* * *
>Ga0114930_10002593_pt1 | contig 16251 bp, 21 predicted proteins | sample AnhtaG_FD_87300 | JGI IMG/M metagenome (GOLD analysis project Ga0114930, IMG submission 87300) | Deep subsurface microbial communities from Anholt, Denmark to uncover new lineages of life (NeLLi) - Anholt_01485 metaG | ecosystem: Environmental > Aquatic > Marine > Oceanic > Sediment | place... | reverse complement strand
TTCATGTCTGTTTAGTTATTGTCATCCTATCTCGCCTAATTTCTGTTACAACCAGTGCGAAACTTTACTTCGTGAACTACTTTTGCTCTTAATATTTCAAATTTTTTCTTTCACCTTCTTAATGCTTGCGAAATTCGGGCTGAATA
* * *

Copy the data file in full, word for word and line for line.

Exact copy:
>Ga0114930_10002593_pt1 | contig 16251 bp, 21 predicted proteins | sample AnhtaG_FD_87300 | JGI IMG/M metagenome (GOLD analysis project Ga0114930, IMG submission 87300) | Deep subsurface microbial communities from Anholt, Denmark to uncover new lineages of life (NeLLi) - Anholt_01485 metaG | ecosystem: Environmental > Aquatic > Marine > Oceanic > Sediment | place... | reverse complement strand
TTCATGTCTGTTTAGTTATTGTCATCCTATCTCGCCTAATTTCTGTTACAACCAGTGCGAAACTTTACTTCGTGAACTACTTTTGCTCTTAATATTTCAAATTTTTTCTTTCACCTTCTTAATGCTTGCGAAATTCGGGCTGAATA